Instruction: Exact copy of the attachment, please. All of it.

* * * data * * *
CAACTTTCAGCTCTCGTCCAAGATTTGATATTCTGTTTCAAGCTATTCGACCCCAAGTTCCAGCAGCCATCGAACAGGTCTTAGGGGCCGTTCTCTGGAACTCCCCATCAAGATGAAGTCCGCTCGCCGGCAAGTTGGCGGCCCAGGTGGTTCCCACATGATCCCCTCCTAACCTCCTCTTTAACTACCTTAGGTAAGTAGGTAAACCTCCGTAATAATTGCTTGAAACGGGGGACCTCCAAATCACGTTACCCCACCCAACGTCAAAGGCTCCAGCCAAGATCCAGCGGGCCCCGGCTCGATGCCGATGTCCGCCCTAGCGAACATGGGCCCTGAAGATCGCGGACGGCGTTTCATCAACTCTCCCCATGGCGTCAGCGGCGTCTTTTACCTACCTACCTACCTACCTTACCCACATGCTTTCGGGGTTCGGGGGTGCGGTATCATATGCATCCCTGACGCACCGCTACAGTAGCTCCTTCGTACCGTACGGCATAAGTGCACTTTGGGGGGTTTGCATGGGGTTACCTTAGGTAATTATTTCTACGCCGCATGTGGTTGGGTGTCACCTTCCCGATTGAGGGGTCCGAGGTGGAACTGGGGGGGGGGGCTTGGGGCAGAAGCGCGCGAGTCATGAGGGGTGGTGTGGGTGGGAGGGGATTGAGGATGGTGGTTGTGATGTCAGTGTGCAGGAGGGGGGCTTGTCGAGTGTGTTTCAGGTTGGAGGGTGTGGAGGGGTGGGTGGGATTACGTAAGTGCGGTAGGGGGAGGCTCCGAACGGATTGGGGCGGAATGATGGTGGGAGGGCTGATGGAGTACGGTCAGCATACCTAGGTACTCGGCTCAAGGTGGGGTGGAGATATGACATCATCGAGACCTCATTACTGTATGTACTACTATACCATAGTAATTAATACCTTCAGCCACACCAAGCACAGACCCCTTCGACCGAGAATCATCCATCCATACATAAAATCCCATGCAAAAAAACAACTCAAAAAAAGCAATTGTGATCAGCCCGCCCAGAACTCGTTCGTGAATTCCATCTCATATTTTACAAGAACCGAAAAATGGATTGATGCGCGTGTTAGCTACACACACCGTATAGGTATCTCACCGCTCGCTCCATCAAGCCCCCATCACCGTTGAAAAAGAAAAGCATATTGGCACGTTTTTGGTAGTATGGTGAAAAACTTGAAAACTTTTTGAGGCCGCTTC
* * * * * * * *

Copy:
CAACTTTCAGCTCTCGTCCAAGATTTGATATTCTGTTTCAAGCTATTCGACCCCAAGTTCCAGCAGCCATCGAACAGGTCTTAGGGGCCGTTCTCTGGAACTCCCCATCAAGATGAAGTCCGCTCGCCGGCAAGTTGGCGGCCCAGGTGGTTCCCACATGATCCCCTCCTAACCTCCTCTTTAACTACCTTAGGTAAGTAGGTAAACCTCCGTAATAATTGCTTGAAACGGGGGACCTCCAAATCACGTTACCCCACCCAACGTCAAAGGCTCCAGCCAAGATCCAGCGGGCCCCGGCTCGATGCCGATGTCCGCCCTAGCGAACATGGGCCCTGAAGATCGCGGACGGCGTTTCATCAACTCTCCCCATGGCGTCAGCGGCGTCTTTTACCTACCTACCTACCTACCTTACCCACATGCTTTCGGGGTTCGGGGGTGCGGTATCATATGCATCCCTGACGCACCGCTACAGTAGCTCCTTCGTACCGTACGGCATAAGTGCACTTTGGGGGGTTTGCATGGGGTTACCTTAGGTAATTATTTCTACGCCGCATGTGGTTGGGTGTCACCTTCCCGATTGAGGGGTCCGAGGTGGAACTGGGGGGGGGGGCTTGGGGCAGAAGCGCGCGAGTCATGAGGGGTGGTGTGGGTGGGAGGGGATTGAGGATGGTGGTTGTGATGTCAGTGTGCAGGAGGGGGGCTTGTCGAGTGTGTTTCAGGTTGGAGGGTGTGGAGGGGTGGGTGGGATTACGTAAGTGCGGTAGGGGGAGGCTCCGAACGGATTGGGGCGGAATGATGGTGGGAGGGCTGATGGAGTACGGTCAGCATACCTAGGTACTCGGCTCAAGGTGGGGTGGAGATATGACATCATCGAGACCTCATTACTGTATGTACTACTATACCATAGTAATTAATACCTTCAGCCACACCAAGCACAGACCCCTTCGACCGAGAATCATCCATCCATACATAAAATCCCATGCAAAAAAACAACTCAAAAAAAGCAATTGTGATCAGCCCGCCCAGAACTCGTTCGTGAATTCCATCTCATATTTTACAAGAACCGAAAAATGGATTGATGCGCGTGTTAGCTACACACACCGTATAGGTATCTCACCGCTCGCTCCATCAAGCCCCCATCACCGTTGAAAAAGAAAAGCATATTGGCACGTTTTTGGTAGTATGGTGAAAAACTTGAAAACTTTTTGAGGCCGCTTC